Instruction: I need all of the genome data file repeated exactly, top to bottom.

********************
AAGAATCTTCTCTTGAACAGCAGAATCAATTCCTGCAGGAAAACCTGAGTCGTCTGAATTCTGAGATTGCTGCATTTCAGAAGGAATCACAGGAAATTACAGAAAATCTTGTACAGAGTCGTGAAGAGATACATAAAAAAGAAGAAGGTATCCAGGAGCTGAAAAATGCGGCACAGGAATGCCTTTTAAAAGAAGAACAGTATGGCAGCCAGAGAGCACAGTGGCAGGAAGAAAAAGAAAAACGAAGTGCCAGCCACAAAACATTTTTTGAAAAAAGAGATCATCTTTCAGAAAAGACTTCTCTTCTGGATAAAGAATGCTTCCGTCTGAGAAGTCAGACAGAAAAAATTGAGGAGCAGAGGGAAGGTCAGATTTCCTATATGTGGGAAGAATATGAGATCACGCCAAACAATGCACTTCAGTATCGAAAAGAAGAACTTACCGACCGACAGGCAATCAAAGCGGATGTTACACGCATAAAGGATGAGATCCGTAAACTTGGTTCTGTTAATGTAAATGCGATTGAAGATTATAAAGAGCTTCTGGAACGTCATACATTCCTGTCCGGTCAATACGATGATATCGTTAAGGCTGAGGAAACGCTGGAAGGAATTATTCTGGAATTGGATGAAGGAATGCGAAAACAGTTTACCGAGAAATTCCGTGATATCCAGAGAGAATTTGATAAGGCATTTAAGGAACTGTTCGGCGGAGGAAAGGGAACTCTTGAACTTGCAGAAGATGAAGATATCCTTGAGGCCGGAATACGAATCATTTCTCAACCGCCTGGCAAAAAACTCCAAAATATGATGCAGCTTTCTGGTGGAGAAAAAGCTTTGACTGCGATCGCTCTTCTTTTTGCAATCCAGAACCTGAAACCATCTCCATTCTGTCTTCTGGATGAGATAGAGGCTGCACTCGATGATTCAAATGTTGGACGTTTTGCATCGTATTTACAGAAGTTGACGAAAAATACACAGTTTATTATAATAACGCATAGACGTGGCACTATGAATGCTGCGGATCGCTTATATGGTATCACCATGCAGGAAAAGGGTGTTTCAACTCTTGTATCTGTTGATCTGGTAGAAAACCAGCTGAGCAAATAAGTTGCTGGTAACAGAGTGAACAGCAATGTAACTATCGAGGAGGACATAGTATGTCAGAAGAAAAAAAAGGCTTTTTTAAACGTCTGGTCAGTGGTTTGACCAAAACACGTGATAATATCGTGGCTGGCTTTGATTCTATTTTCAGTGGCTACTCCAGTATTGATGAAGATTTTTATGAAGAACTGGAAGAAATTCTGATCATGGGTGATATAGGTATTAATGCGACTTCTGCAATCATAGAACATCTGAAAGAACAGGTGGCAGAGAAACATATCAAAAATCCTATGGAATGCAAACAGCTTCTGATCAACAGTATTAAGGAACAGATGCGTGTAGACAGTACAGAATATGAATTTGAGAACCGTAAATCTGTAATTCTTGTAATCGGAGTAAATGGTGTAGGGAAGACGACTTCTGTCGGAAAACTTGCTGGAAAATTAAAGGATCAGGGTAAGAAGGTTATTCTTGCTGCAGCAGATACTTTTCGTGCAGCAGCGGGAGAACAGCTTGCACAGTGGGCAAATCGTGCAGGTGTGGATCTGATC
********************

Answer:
AAGAATCTTCTCTTGAACAGCAGAATCAATTCCTGCAGGAAAACCTGAGTCGTCTGAATTCTGAGATTGCTGCATTTCAGAAGGAATCACAGGAAATTACAGAAAATCTTGTACAGAGTCGTGAAGAGATACATAAAAAAGAAGAAGGTATCCAGGAGCTGAAAAATGCGGCACAGGAATGCCTTTTAAAAGAAGAACAGTATGGCAGCCAGAGAGCACAGTGGCAGGAAGAAAAAGAAAAACGAAGTGCCAGCCACAAAACATTTTTTGAAAAAAGAGATCATCTTTCAGAAAAGACTTCTCTTCTGGATAAAGAATGCTTCCGTCTGAGAAGTCAGACAGAAAAAATTGAGGAGCAGAGGGAAGGTCAGATTTCCTATATGTGGGAAGAATATGAGATCACGCCAAACAATGCACTTCAGTATCGAAAAGAAGAACTTACCGACCGACAGGCAATCAAAGCGGATGTTACACGCATAAAGGATGAGATCCGTAAACTTGGTTCTGTTAATGTAAATGCGATTGAAGATTATAAAGAGCTTCTGGAACGTCATACATTCCTGTCCGGTCAATACGATGATATCGTTAAGGCTGAGGAAACGCTGGAAGGAATTATTCTGGAATTGGATGAAGGAATGCGAAAACAGTTTACCGAGAAATTCCGTGATATCCAGAGAGAATTTGATAAGGCATTTAAGGAACTGTTCGGCGGAGGAAAGGGAACTCTTGAACTTGCAGAAGATGAAGATATCCTTGAGGCCGGAATACGAATCATTTCTCAACCGCCTGGCAAAAAACTCCAAAATATGATGCAGCTTTCTGGTGGAGAAAAAGCTTTGACTGCGATCGCTCTTCTTTTTGCAATCCAGAACCTGAAACCATCTCCATTCTGTCTTCTGGATGAGATAGAGGCTGCACTCGATGATTCAAATGTTGGACGTTTTGCATCGTATTTACAGAAGTTGACGAAAAATACACAGTTTATTATAATAACGCATAGACGTGGCACTATGAATGCTGCGGATCGCTTATATGGTATCACCATGCAGGAAAAGGGTGTTTCAACTCTTGTATCTGTTGATCTGGTAGAAAACCAGCTGAGCAAATAAGTTGCTGGTAACAGAGTGAACAGCAATGTAACTATCGAGGAGGACATAGTATGTCAGAAGAAAAAAAAGGCTTTTTTAAACGTCTGGTCAGTGGTTTGACCAAAACACGTGATAATATCGTGGCTGGCTTTGATTCTATTTTCAGTGGCTACTCCAGTATTGATGAAGATTTTTATGAAGAACTGGAAGAAATTCTGATCATGGGTGATATAGGTATTAATGCGACTTCTGCAATCATAGAACATCTGAAAGAACAGGTGGCAGAGAAACATATCAAAAATCCTATGGAATGCAAACAGCTTCTGATCAACAGTATTAAGGAACAGATGCGTGTAGACAGTACAGAATATGAATTTGAGAACCGTAAATCTGTAATTCTTGTAATCGGAGTAAATGGTGTAGGGAAGACGACTTCTGTCGGAAAACTTGCTGGAAAATTAAAGGATCAGGGTAAGAAGGTTATTCTTGCTGCAGCAGATACTTTTCGTGCAGCAGCGGGAGAACAGCTTGCACAGTGGGCAAATCGTGCAGGTGTGGATCTGATC